04 of 10

Beauty & Essex

Guitar on brick wall

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146 Essex St, New York, NY 10002, USA
Phone +1 212-614-0146

In-the-know trendsetters flock to this Lower East Side eatery, tucked away behind a pawn shop facade (which is stocked with an interesting collection of vintage jewelry, art, and musical instruments for sale). Once through, patrons encounter a grand restaurant entrance, complete with a two-story chandelier and a circular staircase. Beauty & Essex's four dining rooms, two bars, and a lounge area offer up a vibrant wine-and-dine scene. Order up New American small plates with gluten-free and vegan options, as well.

  • Tip: Take some time to check out the space's details, like the items in the pawnshop, the bar cart in the bathroom, and, of course, the magnificent chandelier.
  • Location: Beauty & Essex is located at 146 Essex St., between Rivington and Stanton Streets, on the Lower East Side. You'll only see the pawnshop storefront, but the name of the restaurant is posted on the sign just above it.
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05 of 10


Dinnertable restaurant

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206 Avenue A, New York, NY 10009-3405, USA

A tiny eatery called Dinnertable sits just beyond a doorbell entrance located within a polished watering hole, The Garret. Dinnertable serves quality Italian-American fare set around a communal table amid soft lighting. Guests at this intimate venue will dine on main courses like charred stripe bass and braised short ribs. Here, you can watch the talented chefs cook right in front of you, making the experience that much more inclusive.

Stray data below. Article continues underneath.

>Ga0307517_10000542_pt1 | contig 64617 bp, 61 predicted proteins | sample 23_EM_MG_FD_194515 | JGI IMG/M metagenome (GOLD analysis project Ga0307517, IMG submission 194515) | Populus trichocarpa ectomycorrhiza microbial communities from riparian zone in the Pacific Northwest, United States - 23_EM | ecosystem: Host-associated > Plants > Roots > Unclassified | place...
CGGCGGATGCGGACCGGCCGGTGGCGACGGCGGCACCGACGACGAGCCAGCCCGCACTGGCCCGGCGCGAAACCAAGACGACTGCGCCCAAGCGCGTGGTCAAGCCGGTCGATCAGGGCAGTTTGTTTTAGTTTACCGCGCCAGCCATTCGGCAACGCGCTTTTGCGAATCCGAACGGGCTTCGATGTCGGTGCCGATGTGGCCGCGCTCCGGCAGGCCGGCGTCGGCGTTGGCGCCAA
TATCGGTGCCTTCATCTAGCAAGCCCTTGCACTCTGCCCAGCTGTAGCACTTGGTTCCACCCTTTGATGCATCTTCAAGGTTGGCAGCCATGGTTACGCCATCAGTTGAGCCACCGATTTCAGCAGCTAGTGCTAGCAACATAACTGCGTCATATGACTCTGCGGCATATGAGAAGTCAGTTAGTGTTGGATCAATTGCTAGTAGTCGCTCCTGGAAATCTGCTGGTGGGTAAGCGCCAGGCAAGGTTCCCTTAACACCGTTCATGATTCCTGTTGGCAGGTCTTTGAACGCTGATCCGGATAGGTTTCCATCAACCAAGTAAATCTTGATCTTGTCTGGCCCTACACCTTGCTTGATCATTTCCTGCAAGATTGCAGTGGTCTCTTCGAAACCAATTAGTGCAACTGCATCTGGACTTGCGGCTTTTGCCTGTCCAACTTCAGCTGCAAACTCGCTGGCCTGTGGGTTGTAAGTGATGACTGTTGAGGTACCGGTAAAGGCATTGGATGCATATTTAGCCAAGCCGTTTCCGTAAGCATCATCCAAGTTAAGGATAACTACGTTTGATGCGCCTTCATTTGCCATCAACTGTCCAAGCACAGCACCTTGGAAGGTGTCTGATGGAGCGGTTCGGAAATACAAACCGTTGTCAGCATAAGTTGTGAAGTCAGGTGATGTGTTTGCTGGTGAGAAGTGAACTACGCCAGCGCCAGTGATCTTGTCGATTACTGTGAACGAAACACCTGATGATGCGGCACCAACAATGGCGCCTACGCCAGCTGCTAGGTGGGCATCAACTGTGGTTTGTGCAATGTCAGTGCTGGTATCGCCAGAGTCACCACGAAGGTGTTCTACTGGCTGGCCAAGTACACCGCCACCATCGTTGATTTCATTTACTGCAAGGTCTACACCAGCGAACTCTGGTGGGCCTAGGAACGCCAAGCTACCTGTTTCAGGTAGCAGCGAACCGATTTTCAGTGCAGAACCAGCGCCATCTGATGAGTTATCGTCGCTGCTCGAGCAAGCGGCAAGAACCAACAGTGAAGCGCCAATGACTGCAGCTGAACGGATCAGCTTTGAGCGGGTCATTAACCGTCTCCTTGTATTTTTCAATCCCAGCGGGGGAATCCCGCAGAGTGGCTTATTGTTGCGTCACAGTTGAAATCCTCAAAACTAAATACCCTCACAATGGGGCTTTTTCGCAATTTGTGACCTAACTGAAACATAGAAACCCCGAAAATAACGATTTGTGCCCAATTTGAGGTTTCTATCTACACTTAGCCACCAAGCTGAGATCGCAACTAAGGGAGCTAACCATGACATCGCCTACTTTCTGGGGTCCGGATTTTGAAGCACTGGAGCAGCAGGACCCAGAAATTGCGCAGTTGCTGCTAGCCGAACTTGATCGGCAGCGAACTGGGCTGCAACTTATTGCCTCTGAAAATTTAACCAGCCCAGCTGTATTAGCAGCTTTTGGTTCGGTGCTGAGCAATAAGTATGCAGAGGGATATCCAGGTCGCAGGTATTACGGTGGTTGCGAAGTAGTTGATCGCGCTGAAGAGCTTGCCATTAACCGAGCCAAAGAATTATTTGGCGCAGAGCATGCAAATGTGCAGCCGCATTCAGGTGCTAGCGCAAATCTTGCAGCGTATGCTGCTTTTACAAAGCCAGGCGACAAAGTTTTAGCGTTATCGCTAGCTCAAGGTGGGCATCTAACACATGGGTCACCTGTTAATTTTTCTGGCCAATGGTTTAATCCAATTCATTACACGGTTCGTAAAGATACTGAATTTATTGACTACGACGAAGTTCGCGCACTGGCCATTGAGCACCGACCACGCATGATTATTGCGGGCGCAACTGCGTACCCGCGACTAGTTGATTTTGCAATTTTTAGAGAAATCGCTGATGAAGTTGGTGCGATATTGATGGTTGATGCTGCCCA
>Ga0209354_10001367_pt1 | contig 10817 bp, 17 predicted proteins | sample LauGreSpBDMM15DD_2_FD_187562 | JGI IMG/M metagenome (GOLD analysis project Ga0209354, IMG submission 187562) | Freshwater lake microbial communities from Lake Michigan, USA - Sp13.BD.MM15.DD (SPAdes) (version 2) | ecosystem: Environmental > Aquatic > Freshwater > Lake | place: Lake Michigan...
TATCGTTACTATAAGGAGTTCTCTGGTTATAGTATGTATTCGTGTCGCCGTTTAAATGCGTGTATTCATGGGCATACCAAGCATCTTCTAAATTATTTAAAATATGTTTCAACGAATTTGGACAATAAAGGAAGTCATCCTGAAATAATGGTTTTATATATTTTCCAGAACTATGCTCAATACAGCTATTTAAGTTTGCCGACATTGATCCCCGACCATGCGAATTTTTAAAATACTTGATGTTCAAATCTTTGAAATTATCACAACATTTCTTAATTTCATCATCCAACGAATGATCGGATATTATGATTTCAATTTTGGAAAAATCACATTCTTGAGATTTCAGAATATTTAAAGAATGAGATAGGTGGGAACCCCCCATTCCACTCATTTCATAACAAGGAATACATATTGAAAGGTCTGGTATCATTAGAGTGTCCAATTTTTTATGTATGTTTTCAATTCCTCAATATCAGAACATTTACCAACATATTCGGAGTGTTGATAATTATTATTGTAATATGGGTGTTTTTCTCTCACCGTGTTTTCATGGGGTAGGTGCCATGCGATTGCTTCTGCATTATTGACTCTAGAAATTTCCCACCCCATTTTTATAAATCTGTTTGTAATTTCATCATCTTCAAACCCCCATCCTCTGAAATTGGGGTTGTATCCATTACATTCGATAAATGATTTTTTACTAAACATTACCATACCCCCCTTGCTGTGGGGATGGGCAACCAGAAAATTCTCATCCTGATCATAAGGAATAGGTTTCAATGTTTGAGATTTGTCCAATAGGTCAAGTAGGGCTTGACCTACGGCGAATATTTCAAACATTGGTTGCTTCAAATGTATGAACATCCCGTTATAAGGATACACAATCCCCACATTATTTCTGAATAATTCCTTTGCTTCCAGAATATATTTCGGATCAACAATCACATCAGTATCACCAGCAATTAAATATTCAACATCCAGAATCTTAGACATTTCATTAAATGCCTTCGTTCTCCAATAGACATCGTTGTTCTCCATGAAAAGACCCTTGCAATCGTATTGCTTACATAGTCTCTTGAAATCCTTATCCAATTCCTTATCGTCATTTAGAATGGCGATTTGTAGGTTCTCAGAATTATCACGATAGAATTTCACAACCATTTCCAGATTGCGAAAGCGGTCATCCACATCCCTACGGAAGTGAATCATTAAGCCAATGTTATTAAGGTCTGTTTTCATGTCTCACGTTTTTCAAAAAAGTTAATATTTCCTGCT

• Tip: Due to the communal atmosphere of this restaurant, and the fact that they hold space for walk-ins, Dinnertable does not accept more than four per party.
  • Location: Dinnertable sits at 206 Ave., between East 12th and East 13th Streets, in the East Village. Push the doorbell at the entrance found within The Garret bar. (You might have to ask someone in the bar where it's located.)
06 of 10

Lantern's Keep

Bartender at bar

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49 W 44th St, New York, NY 10036, USA
Phone +1 212-453-4287

Set in an inconspicuous location off the lobby of Midtown's historic Iroquois Hotel, this small, elegant oasis invites guests into a 1920s Parisian-style lounge. The dark wood paneling, velvet seats, Impressionist paintings, marbled tables, and candelabras set the mood for the vintage Prohibition-period cocktails served here. Bow-tied bartenders are eager to offer up light bites from the neighboring Triomphe kitchen, alongside their creations.

  • Tip: Lantern's Keep does not accept reservations; tables are available on a first-come, first-served basis.
  • Location: This hidden bar resides at 49 West 44th St., between Fifth and Sixth Avenues, in Midtown Manhattan. There's no sign for the bar, but when the lantern affixed to the hotel facade is lit, the bar is open.
07 of 10


PDT (Please Don't Tell) NYC

PDT (Please Don't Tell)

113 St Marks Pl, New York, NY 10009, USA

PDT, an acronym for the bar's full name "Please Don't Tell," is no stranger to New York City's "best of" bar list. Little wonder, as this bar was founded by bartending icon Jim Meehan and once won the James Beard award for the best bar program. Indeed, quality cocktails are the name of the game in this small, taxidermy-strewn hideaway. That is ... if you can find it. The entrance is located within a vintage phone booth inside a hot dog joint called Crif Dogs. (Hot dogs are on the menu inside, too, if you're craving one after the wait to get in.)